And so the second phase of the exam period comes to an end. For this entire week and beyond, the discourse of study has switched from economics to Japanese ahead of three more exams, two of which came this week. It was a week that started bright, but towards the end evoked a big spike in misfortunes.
There are problems to address, but also laugh at. I’m in a hilariously strange situation now compared to seven days ago, and looking ahead, well we’ve got it all to gain.
First of all, the run-up to this week’s exams. On Thursday was a 3 hour Japanese language exam, and then on Friday came the first half of the Aspects of Japanese Culture module. With my exam plans in place, revising was a much less hectic affair. With the abundance of time available for the whole week, I thought I’d use my spare moments for building more muscle at the gym, and chasing up my tutors who finished their coursework marking strike two weeks ago, yet still had not returned any grades.
The latter issue was resolved in strange circumstances. On Wednesday morning all it took was one email to each department, and then all of a sudden my economics marks were published and two announcements were beamed out to the entire undergraduate address list. SOAS works in strange ways, but surely I couldn’t have been the only one emailing to enquire. Either way, I’m still expecting feedback on one assignment, due to be published today, but the wait seemingly continues.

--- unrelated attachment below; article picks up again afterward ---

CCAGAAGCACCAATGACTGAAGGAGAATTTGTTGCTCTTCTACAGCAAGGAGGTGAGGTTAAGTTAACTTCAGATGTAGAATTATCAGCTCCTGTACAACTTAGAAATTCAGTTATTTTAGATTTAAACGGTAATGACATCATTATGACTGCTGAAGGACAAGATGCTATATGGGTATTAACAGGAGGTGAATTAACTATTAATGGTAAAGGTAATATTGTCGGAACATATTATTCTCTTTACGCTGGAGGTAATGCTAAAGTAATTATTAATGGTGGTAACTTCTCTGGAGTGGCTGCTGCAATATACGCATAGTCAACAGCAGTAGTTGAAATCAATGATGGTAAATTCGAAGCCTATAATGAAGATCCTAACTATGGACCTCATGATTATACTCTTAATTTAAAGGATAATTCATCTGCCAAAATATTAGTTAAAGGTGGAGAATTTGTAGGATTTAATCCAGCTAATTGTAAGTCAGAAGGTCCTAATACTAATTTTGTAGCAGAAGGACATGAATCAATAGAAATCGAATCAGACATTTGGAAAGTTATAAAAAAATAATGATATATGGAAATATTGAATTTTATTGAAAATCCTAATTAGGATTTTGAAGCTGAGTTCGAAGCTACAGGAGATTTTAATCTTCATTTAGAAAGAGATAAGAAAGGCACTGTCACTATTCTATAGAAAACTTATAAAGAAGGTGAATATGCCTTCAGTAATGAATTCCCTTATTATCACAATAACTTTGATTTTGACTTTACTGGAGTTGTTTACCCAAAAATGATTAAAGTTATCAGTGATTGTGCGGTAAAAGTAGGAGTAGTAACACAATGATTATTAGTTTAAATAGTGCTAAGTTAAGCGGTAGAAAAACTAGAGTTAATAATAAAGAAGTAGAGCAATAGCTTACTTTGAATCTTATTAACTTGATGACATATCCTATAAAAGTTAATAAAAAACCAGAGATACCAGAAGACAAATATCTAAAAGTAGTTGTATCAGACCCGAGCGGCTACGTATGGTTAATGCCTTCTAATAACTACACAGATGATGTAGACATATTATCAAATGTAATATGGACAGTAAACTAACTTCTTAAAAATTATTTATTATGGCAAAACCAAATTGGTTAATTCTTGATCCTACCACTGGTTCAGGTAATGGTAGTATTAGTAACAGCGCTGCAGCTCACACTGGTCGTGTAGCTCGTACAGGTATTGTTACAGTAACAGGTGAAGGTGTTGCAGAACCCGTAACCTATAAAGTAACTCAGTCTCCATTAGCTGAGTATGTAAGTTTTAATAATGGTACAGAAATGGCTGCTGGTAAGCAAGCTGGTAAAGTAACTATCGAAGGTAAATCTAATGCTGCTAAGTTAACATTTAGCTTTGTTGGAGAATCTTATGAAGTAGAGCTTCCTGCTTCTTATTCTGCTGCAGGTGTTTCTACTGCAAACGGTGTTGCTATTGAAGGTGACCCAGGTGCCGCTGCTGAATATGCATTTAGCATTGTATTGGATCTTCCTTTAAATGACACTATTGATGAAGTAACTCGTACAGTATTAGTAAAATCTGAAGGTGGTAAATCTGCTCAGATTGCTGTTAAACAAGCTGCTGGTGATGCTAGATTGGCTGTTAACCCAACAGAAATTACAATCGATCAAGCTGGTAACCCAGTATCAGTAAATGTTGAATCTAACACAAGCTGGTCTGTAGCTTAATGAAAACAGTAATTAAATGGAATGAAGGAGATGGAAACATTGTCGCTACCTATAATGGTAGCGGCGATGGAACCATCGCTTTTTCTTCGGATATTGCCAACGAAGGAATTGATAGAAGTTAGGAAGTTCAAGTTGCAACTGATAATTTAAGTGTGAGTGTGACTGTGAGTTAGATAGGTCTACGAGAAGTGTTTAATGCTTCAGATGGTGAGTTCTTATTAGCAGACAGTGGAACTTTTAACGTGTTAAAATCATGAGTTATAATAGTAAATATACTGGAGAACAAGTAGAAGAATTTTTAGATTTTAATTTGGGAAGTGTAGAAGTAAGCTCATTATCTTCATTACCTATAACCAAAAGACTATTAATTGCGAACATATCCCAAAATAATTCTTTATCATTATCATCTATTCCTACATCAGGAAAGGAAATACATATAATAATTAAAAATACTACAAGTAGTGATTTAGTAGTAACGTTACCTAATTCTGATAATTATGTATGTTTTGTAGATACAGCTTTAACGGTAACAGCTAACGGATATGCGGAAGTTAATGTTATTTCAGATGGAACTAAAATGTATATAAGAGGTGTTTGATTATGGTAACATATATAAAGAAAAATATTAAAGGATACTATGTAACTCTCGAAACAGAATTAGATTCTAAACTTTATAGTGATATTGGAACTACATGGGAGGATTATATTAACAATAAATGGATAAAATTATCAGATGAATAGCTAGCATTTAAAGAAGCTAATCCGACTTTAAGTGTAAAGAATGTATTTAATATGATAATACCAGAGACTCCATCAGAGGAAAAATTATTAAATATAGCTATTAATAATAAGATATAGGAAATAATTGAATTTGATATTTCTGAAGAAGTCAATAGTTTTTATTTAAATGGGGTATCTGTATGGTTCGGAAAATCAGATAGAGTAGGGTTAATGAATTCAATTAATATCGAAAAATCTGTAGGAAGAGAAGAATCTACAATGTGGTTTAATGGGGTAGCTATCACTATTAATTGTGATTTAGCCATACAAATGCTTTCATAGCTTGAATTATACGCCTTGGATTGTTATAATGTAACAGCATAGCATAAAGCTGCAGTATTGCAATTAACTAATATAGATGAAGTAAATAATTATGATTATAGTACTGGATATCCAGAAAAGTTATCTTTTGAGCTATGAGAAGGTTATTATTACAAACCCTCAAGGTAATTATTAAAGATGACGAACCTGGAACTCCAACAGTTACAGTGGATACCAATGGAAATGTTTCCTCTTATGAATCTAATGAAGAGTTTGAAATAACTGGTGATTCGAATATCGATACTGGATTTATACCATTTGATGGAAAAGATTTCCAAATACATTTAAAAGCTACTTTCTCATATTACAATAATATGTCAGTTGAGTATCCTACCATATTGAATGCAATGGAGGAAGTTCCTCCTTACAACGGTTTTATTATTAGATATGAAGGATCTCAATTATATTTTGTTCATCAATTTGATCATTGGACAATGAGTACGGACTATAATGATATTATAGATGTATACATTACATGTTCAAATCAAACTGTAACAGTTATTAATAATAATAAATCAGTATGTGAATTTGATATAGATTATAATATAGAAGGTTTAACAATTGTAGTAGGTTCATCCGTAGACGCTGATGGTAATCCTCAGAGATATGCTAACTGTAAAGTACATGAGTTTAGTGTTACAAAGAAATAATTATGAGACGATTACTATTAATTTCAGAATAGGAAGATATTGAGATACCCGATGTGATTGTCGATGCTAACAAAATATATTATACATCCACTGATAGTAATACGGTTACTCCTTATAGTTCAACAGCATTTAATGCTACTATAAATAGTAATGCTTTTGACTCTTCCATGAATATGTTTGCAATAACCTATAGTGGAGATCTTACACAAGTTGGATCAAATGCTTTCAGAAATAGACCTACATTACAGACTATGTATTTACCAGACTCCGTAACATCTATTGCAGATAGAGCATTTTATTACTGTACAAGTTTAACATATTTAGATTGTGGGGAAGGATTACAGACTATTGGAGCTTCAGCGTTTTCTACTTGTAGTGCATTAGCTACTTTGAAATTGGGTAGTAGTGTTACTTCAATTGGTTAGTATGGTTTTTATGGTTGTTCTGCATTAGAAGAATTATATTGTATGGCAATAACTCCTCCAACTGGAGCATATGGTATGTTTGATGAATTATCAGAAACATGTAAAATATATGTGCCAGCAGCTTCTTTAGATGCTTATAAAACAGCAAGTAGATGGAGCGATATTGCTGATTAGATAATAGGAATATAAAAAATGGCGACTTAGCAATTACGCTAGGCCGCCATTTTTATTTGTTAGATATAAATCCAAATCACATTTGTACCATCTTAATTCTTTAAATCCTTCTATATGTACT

Waiting; the gym is a great remedy for those quiet and anxious days before each exam. This week I went in each day with intent, and came out gulping down a protein shake. The early results are looking promising, and certainly an intense workout in the morning puts the mind and body at rest later in the afternoon.
Another positive aspect of these ventures to the gym is you never know who you’ll bump into along the way, and to my sheer amazement I fatefully encountered Emilio one evening just outside SOAS. It was a dramatic meeting, I came around the corner, he was at the other end of the road, and the lack of dialogue had all the markings for a dramatic film scene. What a great encounter it was though. The man’s effictively working 25 hours a day, 8 days a week, and we haven’t had a good chat in ages. It was a short walk to St Pancras, but we still had a good Medway-esque ramble, which is always good for the soul when it’s had months of city fumes. I’ll be seeing him more often in the now not too distant summer, and of course next year, when he drops back in to university.